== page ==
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After three years of “mugging deer,” Colorado State University Prof. Tom Hobbs has reached some preliminary conclusions from his study of chronic wasting disease in local deer populations.
“The presence of CWD in an area will limit the population of deer, but will not cause that population to go into decline. Next year we will be able to report a lot more,” Hobbs said, referring to the completion of the study with more data.
In an extensive epidemiological study funded by the National Science Foundation, Hobbs and his team of CSU graduate students have captured, studied and released more than 450 deer, mostly females. Many of these are recaptures of deer studied in previous years.
Each deer is captured by helicopter net-gunning and quickly transported to an improvised medical site where many biological samples are taken. The deer are then equipped with a GPS device and a radio transmitter on a collar, allowing the students to track the animals, and investigate the cause of death whenever possible.
Overall, they have experienced a 3 percent rate of mortality from capture-induced trauma, and found that in 2012 the rate went up to over 6 percent. Hobbs attributes this partially to the winter drought and partly to the use of a new crew of helicopter “muggers.”
CWD is a prion disease spread by feces, urine and saliva. It is extremely persistent in the environment despite temperature fluctuations and UV rays. In this latest year they have discovered what appears to be a relationship to clay soils. That is, the prion seems to have the ability to protect itself by binding with clay. Areas that have higher levels of clay soil have a higher prevalence of CWD in the local deer population.
In general, a healthy female deer has a 5 percent chance of contracting the disease in any given year. After that, the mortality rate is about 50 percent per year. The bucks are less fortunate; a male deer has a 20 percent chance of infection in any given year. Some deer will die within one year of contracting the disease, but most deaths will occur in year two or three. The average age of female deer in the study is six years.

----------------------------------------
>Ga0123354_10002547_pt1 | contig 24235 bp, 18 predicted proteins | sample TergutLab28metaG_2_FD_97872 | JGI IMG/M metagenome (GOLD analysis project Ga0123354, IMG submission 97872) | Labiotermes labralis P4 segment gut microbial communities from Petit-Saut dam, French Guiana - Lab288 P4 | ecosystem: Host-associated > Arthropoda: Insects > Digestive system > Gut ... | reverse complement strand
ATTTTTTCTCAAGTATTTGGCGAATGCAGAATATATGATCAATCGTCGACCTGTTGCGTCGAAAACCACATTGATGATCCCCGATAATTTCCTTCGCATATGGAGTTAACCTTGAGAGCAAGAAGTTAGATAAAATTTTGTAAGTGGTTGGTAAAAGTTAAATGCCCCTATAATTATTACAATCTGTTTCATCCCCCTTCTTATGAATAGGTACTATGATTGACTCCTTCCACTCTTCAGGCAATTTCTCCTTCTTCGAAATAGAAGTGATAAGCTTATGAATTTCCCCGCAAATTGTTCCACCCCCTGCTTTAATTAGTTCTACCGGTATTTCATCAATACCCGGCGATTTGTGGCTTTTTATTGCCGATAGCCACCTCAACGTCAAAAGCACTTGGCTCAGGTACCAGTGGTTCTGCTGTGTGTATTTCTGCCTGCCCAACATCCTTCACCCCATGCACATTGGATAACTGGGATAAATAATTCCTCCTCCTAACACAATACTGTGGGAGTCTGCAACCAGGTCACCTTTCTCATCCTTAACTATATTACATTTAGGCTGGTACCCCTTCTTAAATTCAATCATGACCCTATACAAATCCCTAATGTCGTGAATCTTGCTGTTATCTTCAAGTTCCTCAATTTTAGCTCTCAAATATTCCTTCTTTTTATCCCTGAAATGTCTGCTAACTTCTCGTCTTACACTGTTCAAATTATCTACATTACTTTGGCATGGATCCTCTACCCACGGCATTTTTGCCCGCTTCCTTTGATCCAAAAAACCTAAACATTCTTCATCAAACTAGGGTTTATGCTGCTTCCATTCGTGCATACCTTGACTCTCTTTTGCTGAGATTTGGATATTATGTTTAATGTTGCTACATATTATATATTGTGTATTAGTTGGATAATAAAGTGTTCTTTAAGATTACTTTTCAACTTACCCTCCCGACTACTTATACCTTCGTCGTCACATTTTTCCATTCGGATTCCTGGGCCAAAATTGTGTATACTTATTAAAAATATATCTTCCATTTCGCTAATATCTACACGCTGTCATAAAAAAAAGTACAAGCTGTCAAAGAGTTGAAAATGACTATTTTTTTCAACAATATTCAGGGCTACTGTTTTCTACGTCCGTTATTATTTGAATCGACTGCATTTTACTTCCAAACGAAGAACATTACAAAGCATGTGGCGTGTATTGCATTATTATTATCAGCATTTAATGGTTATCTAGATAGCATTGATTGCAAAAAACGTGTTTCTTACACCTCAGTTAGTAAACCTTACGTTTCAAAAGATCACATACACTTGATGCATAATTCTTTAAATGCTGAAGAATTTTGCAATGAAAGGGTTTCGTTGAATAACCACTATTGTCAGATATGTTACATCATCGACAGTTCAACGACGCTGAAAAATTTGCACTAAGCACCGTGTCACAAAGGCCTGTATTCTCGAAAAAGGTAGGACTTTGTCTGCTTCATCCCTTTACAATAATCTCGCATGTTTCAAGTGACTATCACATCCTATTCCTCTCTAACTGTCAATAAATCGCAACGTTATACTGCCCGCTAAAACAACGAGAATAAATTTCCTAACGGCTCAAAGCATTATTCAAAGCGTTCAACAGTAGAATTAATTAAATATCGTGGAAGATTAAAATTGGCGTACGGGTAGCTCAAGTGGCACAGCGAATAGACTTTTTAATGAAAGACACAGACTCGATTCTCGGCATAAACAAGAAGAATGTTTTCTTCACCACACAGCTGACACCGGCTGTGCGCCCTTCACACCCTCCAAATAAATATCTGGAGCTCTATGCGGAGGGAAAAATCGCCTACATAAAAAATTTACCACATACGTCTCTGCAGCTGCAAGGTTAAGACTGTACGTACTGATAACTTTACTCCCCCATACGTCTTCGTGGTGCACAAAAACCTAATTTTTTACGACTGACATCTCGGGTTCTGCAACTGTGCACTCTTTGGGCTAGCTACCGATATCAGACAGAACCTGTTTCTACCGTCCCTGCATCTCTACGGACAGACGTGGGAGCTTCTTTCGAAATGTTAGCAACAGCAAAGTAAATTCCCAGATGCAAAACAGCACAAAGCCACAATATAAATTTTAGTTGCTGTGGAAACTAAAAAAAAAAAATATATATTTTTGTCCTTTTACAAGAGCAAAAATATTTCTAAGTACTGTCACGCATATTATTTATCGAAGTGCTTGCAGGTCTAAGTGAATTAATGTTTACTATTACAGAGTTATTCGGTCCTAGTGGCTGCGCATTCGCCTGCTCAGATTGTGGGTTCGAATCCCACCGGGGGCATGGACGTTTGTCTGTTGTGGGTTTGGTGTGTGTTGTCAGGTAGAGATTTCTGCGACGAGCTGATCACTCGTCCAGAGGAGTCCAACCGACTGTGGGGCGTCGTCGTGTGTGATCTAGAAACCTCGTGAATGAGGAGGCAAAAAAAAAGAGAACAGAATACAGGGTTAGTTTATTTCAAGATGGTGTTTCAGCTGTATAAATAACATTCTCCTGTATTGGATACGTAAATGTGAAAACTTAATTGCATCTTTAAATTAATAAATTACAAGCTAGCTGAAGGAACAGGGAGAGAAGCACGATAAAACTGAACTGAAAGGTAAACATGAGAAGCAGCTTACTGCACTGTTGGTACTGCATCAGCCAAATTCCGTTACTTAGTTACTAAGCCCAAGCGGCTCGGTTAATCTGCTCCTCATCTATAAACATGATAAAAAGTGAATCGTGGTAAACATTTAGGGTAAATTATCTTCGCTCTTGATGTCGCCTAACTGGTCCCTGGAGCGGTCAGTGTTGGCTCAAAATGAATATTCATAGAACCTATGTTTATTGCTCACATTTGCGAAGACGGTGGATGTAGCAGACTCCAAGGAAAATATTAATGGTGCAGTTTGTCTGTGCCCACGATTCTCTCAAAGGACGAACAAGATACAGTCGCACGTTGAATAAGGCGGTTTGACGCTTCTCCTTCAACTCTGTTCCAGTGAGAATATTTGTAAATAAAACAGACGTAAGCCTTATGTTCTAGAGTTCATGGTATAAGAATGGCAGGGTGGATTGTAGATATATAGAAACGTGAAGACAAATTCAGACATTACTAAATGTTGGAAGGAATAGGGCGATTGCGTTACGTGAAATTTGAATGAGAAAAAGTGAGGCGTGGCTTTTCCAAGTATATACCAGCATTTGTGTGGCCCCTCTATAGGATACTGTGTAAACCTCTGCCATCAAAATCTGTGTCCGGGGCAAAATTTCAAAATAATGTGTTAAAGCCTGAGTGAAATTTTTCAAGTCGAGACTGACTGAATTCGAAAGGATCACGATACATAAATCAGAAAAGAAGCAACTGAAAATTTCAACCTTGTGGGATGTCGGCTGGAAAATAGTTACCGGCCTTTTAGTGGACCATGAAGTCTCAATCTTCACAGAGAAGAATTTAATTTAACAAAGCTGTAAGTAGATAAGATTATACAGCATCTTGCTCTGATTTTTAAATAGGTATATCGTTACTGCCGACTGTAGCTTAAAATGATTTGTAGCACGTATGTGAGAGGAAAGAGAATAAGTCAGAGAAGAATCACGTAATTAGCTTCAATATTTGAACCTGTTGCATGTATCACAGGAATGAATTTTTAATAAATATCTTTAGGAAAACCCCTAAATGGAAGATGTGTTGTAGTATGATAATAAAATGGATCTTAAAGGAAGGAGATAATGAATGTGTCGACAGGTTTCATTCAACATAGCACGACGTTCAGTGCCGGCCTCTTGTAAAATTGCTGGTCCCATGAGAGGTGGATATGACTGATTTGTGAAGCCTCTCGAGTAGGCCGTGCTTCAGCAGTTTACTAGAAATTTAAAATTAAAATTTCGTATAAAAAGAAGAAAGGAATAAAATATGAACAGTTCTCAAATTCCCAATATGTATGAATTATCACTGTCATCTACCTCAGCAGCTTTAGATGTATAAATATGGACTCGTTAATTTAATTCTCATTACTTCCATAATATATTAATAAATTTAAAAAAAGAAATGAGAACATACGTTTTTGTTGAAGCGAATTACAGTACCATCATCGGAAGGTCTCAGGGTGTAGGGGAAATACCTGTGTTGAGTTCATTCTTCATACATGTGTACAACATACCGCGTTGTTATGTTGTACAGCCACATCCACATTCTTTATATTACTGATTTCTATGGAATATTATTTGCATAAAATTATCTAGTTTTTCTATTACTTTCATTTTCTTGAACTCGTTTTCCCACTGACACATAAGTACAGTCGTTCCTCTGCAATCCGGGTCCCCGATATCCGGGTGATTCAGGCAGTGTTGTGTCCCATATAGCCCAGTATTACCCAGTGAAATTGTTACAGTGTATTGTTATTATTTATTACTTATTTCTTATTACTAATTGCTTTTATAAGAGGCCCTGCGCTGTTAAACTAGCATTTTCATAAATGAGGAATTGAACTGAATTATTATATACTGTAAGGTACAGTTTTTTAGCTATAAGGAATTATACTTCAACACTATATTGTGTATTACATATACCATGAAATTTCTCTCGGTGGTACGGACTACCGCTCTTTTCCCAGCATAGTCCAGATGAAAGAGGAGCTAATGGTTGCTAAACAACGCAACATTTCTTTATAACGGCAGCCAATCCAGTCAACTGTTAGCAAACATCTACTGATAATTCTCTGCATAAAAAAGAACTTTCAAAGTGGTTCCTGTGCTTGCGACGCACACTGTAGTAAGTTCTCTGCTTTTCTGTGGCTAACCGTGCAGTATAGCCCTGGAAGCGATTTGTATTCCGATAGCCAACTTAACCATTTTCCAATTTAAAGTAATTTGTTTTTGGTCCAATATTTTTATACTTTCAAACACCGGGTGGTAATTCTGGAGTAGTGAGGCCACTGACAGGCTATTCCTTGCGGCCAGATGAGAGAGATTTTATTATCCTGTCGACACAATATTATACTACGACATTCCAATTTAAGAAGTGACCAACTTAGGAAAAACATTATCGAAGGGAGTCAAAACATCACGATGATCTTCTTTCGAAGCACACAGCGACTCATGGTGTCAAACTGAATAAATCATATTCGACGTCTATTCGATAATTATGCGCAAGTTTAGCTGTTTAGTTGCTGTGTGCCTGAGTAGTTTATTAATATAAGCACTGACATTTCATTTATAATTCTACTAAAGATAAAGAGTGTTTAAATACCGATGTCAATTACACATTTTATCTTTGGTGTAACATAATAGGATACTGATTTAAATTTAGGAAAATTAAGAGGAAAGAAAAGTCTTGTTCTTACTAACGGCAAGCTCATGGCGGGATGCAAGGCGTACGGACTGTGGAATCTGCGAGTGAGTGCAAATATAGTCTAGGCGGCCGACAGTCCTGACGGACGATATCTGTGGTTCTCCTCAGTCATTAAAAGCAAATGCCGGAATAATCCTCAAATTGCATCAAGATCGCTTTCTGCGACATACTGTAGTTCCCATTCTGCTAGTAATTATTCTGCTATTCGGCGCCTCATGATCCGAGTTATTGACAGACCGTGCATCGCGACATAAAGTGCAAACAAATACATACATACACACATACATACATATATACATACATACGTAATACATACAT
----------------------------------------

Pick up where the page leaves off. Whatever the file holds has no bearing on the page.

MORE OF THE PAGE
In the genetics portion of their studies, the researchers have identified two genetic strains of the disease. One strain produces a more mild form of the disease.
Hobbs points out that an infected animal cannot be identified visually. That is, even if they look sick one cannot be sure they have CWD. Oddly, though, their study of animals that die by predation reveals that mountain lions eat a higher share of diseased deer than chance would dictate. Maybe the lions know something, or know what signs to look for.
Known as the Laramie Foothills Mule Deer Project, the study has focused on the area along U.S. 287 from Owl Canyon to the Wyoming border. Most deer captures occurred east of the highway. The researchers have noted that some young females stay year-round within as little as 2 square kilometers of their home range, while some males range throughout the area and roam well into Wyoming before returning home.
The study has important implications for wildlife management decisions. It is doubtful that culling operations, such as one previously conducted by Colorado officials, will ever be used again.
Residents of the area who spot a radio-collared deer are encouraged to report the sighting on the team’s web site at http://www.nrel.colostate.edu/projects/modelingCWD/. These site also contains full information on the study and a video of the helicopter operations.